Saturday, November 1, 2008

High School Musical 3: Senior Year

For film critics, movies like High School Musical 3: Senior Year are tests of integrity. It would be all too easy to reach into an arsenal of witty phrases and shoot this movie down out of hand, but that would be on par with picking on a ten-year old. The only appropriate analysis of this film comes from comparing it to High School Musical and High School Musical 2. By that standard, HSM 3 achieves what very few sequels with high expectations have done in recent years: it never disappoints. The cast and crew behind the High School Musical phenomenon saved the best for last.

If you’re in the minority of those unfamiliar with this franchise, Disney’s High School Musical films have been worldwide pop-culture sensations. The first two premiered on the Disney channel, and this third installment marks the series’ theatrical debut. The HSM movies focus on high school sweethearts Troy Bolton (Zac Efron) and Gabriella Montez (Vanessa Hudgens), two students from different social circles who show the students of East High School how to embrace their differences and learn from each other. In High School Musical 3, they face all of the typical senior year challenges: choosing colleges, choosing dates for Prom, letting go, and saying goodbye.

All three films are musicals about musicals; even as music moves the stories along, the characters themselves are preparing to perform their own high school drama productions. Even after two films’ worth of self-discovery, basketball superstar Troy is still having trouble embracing his theatrical side. Gabriella does all she can to help him branch out and be true to himself, but she has her own dilemma. When Stanford University asks her to enroll early (and thus miss the musical performance), she suddenly has to choose between her future and her friends.

I wasn’t sure if a theatrical installment of High School Musical would work, but the filmmakers struck the right balance: production quality has been appropriately scaled up for the big screen, but not so much that it loses the essence of its predecessors. The musical numbers are as energetic and catchy as ever, and the delightful cheesiness returns in full force. It’s a movie for the fans, and I can’t imagine any fan being disappointed. Director Kenny Ortega could write the How-To Guide for giving the people what they want. At various intervals, the audience cheered, laughed, audibly swooned over Troy, and burst into applause.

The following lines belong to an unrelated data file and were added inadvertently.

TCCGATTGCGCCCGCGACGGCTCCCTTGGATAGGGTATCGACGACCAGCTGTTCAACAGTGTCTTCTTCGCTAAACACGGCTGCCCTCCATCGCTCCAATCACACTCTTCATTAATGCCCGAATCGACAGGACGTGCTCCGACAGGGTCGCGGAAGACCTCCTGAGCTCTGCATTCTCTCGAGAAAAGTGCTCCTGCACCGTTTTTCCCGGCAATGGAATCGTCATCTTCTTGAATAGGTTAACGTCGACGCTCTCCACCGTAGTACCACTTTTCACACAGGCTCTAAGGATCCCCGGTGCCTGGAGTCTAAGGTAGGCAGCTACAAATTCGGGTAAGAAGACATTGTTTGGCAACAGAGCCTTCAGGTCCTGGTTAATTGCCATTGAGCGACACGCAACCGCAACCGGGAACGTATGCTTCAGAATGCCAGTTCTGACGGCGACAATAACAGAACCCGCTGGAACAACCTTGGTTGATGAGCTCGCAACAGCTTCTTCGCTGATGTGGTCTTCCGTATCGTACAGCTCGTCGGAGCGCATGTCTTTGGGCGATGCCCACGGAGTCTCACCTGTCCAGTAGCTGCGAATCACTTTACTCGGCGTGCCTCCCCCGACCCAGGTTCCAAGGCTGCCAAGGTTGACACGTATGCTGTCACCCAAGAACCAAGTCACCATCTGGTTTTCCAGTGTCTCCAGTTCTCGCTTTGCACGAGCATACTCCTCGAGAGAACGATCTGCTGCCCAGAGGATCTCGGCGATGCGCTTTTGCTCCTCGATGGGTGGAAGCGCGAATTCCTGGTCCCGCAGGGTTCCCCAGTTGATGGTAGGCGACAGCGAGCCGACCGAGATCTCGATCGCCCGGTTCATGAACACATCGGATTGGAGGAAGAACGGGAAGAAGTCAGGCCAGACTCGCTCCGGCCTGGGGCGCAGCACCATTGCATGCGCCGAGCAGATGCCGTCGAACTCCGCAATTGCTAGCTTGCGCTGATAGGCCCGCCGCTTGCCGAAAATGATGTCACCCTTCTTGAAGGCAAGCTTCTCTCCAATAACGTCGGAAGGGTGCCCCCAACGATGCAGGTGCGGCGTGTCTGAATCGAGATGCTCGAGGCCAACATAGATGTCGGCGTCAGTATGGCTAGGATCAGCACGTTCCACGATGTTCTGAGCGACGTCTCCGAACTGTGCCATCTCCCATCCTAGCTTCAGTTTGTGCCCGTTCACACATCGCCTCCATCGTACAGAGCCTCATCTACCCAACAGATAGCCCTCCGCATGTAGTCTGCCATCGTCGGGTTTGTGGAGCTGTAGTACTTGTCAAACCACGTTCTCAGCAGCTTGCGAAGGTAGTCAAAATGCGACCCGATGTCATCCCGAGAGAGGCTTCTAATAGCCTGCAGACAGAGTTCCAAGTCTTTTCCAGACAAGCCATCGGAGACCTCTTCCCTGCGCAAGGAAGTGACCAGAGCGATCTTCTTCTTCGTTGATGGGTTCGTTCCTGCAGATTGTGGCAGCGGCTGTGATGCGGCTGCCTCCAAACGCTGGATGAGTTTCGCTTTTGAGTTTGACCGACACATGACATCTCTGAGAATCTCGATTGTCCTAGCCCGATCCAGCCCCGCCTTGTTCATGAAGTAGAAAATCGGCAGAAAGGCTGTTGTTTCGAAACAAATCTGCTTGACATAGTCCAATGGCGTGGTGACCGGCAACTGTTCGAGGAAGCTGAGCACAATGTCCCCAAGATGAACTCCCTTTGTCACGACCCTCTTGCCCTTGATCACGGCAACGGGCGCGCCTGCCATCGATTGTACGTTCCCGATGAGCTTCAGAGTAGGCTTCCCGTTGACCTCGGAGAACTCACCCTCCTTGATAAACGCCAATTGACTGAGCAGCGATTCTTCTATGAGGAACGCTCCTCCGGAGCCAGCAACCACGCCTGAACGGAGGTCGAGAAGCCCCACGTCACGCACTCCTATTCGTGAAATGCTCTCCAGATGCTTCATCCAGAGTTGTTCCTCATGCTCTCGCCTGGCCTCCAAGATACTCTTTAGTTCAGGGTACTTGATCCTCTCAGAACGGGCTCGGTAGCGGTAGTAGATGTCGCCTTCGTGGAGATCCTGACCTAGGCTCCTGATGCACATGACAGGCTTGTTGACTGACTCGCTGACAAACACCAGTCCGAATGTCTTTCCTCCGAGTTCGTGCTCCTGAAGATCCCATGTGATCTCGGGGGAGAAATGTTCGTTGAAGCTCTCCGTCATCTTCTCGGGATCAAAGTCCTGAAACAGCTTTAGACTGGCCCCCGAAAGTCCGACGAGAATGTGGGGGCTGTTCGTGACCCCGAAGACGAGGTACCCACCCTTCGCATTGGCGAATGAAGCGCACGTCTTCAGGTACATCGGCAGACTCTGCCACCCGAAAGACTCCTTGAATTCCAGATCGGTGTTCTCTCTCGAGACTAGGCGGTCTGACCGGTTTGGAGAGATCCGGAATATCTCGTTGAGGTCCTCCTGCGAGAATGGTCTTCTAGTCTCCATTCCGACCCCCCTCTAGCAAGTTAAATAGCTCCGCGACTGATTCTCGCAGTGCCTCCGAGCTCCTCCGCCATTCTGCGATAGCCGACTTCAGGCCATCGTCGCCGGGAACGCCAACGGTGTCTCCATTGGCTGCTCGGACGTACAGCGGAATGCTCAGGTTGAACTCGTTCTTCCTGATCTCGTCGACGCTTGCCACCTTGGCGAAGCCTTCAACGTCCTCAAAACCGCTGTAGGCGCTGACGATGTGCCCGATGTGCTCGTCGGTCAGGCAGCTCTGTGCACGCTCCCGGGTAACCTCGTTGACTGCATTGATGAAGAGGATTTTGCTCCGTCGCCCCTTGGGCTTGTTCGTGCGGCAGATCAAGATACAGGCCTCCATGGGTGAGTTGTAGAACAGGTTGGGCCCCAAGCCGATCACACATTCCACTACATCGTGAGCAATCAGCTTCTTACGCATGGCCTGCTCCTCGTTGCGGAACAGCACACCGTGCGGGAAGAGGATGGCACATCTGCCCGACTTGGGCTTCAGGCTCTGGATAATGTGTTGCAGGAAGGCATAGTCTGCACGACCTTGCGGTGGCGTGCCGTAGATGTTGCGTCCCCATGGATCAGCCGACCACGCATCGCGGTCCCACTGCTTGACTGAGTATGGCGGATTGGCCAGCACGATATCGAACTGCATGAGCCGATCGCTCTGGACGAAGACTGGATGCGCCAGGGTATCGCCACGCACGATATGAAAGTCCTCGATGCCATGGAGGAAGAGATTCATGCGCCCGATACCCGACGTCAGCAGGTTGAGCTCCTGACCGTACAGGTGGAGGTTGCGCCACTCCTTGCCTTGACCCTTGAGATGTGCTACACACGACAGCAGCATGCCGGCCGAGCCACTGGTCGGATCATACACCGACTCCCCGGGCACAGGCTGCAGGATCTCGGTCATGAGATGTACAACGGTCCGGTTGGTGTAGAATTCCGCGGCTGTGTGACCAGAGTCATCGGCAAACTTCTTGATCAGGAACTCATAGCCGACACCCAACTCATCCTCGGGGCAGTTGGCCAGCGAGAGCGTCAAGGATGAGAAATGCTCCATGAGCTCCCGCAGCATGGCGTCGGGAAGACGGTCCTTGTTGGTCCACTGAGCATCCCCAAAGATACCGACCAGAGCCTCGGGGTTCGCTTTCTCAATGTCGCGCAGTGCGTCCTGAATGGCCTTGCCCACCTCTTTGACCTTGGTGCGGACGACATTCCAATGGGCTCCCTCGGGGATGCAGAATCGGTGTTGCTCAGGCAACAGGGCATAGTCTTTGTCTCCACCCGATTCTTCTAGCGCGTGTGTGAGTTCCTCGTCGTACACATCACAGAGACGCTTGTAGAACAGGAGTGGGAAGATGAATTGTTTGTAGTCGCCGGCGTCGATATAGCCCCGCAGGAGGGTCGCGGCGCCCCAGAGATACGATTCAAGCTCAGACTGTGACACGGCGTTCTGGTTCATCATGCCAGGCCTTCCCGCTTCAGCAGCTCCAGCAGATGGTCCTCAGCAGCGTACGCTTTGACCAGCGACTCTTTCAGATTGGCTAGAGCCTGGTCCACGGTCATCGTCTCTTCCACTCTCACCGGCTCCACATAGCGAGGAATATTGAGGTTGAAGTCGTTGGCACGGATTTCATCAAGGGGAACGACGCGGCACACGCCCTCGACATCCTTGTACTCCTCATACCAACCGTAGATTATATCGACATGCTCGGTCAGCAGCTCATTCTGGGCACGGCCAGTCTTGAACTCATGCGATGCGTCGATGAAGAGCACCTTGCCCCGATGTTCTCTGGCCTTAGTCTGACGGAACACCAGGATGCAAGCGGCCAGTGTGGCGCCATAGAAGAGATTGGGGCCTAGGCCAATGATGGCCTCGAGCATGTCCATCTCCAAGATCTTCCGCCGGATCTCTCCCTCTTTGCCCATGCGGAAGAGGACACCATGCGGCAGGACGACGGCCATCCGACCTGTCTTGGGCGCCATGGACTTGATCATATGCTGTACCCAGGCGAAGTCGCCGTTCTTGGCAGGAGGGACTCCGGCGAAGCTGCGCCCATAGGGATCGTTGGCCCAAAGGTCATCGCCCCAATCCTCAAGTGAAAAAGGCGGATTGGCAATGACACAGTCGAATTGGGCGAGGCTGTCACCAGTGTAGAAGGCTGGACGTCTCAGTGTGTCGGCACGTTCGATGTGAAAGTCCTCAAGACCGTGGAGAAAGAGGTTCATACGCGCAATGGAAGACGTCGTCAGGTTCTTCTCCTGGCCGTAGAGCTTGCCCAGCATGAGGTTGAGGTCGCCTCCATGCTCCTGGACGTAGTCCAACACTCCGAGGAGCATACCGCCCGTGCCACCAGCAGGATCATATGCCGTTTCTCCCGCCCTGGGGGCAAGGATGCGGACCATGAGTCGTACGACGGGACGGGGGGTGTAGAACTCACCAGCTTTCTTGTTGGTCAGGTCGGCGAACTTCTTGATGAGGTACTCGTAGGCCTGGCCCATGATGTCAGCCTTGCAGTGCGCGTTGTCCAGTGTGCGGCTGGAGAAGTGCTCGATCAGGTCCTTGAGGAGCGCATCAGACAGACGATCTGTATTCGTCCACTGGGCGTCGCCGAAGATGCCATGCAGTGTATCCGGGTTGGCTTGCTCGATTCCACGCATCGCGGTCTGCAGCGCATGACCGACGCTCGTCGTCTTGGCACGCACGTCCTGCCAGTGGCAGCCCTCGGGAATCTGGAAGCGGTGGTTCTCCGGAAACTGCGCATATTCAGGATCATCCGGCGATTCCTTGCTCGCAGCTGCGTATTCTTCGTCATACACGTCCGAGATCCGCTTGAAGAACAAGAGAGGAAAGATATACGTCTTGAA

The original High School Musical has been correctly referred to by many as “this generation’s Grease,” though it’s actually much more wholesome than Grease. You won’t see any cigarettes or provocative outfits, because all it takes to be cool at East High is to be yourself. High School Musical presents high school as it should be: a fun, healthy environment where students build each other up. I’m surprised and pleased in equal measures that something so decent and morally centered has become so popular.

High School Musical 3: Senior Year has been billed as the final installment, and it should be, though Disney has proven that they have no idea when to stop, as nearly every Disney classic has been given at least one mediocre straight-to-video sequel. I hope everyone involved here has the good sense to just walk away and leave a solid ending alone. Cultural events like High School Musical don’t come around all that often, but as one generation of fans raises another, they live on. HSM 3 ends with an on-screen curtain call as the characters sing, “Step into the future, but hold onto High School Musical.” It sure seemed like the actors were genuinely singing those words, too.

Click here to view the trailer

For the Parents:

MPAA Rating: G

There’s nothing in the way of objectionable content; my only advice would be to show your kids the first two (if they’ve somehow survived childhood without seeing them) before taking them to see the third.

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